Wenger on the defensive over record with 'limited resources'
Published 28/11/2012 | 05:00
Arsene Wenger has launched the most wide-ranging defence yet of his Arsenal record, arguing that his achievements during recent trophy-less years are comparable to when he led the club to three Premier League titles, including the 'Invincible' season of 2003-04.
It follows questioning of his tactics in the goalless draw against Aston Villa, when some Arsenal supporters chanted 'You don't know what you're doing' and 'We want our Arsenal back', following the decision to replace striker Olivier Giroud with defender Francis Coquelin.
Wenger claimed that he and the players "do not give too much importance" to such criticism, but he was clearly anxious to remind supporters of past successes and also offer reassurance about how Arsenal are now entering a new era of financial strength.
Twice during his weekly press conference, Wenger answered questions about Everton by noting his own record at Arsenal in the context of what he called "limited resources".
Since moving to the Emirates in 2006, Arsenal have made a profit on transfer fees, although their annual wage bill has spiralled to £140m and stands behind only Manchester United, Chelsea and Manchester City in the Premier League.
"My job is to get the best out of my team with the potential we have," said Wenger. "At the end of last season, we finished third. I don't think there was much more in the team than finishing third. My pride comes from that as well.
"Like when we won the Premier League with zero defeats, which nobody else has done, you can think there is not much room to do much better. At the end of the season, I want to stand in front of my mirror and think, 'I have done all I can'."
Asked about Moyes' record on a restricted budget, Wenger said: "Of course I admire him, but I can show you our transfer balance over the last 16 years and you would be astonished. People forget we built a new stadium, that we had to go through limited resources, that we maintained the club at the top and we didn't have the money available.
"I accepted to stay and to do that. We maintained the club at the top and we are now going towards a period where we will be able to compete again financially with other clubs. It was an exciting period, but a difficult one.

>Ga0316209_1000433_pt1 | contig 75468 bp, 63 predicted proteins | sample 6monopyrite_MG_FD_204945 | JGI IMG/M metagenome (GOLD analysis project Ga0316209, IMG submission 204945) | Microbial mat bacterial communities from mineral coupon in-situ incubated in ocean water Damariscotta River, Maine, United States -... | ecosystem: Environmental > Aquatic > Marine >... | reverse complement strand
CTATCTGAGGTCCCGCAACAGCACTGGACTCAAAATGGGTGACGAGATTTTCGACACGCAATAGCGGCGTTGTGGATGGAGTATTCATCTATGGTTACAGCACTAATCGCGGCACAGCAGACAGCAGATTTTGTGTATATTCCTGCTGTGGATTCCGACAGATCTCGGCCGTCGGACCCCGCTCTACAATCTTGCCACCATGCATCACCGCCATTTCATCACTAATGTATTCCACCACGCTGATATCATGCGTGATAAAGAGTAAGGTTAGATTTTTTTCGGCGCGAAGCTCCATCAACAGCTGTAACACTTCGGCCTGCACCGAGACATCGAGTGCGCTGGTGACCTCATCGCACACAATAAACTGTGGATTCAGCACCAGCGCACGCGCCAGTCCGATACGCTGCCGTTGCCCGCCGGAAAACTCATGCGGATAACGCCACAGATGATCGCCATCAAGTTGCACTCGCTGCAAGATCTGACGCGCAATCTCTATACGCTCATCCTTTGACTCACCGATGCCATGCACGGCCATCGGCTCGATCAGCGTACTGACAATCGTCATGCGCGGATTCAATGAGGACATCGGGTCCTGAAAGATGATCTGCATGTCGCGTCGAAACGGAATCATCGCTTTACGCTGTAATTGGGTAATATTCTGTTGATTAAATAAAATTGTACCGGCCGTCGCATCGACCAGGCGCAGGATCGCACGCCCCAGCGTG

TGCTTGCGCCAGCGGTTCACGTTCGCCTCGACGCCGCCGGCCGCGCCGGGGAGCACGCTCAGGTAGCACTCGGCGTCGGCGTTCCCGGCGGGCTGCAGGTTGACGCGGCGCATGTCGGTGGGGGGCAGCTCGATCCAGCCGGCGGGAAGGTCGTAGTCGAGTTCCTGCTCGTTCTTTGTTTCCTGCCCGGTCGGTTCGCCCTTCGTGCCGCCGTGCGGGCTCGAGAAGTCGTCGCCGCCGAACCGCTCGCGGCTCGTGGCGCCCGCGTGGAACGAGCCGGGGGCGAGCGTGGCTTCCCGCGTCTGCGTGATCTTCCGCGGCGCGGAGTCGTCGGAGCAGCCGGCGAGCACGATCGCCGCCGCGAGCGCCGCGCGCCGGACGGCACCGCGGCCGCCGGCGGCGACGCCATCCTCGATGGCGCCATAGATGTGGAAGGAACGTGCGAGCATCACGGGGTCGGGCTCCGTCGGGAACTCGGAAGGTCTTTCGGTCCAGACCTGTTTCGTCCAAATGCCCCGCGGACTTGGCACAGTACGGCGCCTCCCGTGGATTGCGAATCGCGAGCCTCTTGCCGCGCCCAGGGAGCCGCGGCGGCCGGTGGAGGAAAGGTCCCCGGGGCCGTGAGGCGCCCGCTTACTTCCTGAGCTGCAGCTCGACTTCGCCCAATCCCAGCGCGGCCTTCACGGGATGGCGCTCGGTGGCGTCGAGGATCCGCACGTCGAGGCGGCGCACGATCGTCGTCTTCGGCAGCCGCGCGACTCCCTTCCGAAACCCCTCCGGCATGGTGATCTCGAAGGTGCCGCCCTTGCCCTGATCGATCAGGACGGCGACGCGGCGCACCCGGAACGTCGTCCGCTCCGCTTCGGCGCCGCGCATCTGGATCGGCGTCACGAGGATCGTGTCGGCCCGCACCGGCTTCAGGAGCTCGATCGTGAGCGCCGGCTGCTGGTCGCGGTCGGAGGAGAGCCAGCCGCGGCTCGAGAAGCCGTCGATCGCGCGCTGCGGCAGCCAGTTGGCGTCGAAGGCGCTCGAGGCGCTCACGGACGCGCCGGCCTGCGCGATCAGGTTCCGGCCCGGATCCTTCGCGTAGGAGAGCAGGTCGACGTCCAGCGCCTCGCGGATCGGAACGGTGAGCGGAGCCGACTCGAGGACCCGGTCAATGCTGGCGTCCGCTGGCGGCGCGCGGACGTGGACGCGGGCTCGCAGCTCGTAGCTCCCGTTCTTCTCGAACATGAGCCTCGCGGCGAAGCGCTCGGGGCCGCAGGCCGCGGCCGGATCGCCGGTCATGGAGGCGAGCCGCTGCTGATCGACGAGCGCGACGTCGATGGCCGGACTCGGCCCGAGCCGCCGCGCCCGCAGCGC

"We just qualified for 13 consecutive years in the last 16 of the Champions League and, even with all the financial resources we have now, it is not sure we will achieve that in the next 13 years."
Arsenal's finances have been hugely boosted by a new £150m sponsorship deal with Emirates. Negotiations are also ongoing with Nike and Adidas over a potential £100m kit deal.
These new arrangements, allied to UEFA's financial fair-play model, should dramatically enhance Arsenal's spending power relative to their competitors.
Wenger said that he felt "reinvigorated and spurred" by the prospect of managing again on a more equal financial footing with his main Premier League rivals.
"We are in a position where we can compete with the clubs for the transfer period," he said.
"In recent years, we have lost players – and not small players."
Wenger also questioned whether the critics at Villa Park on Saturday really represented the majority view of Arsenal supporters.
"The only thing you can say is that the extreme opinions are picked and sold like a majority," he said. "I am not worried about me. It does not hurt at all. The players are like me. Our job is somewhere else, on the football pitch."
Arsenal have an existing transfer fund of around £40m, with the first £30m from the Emirates deal then becoming available in the summer. Wenger said that only "top" quality would persuade him to spend in January.
Crystal Palace's Wilfried Zaha is being watched regularly while Wenger also agreed that Everton's Marouane Fellaini, who his team must contain tonight, could "do a job" for Arsenal.
Wenger also believes that the club's additional revenue will help keep key players, including Jack Wilshere, who will soon be offered an extension, on improved terms, to a contract that expires in 2015. (© Independent News Service)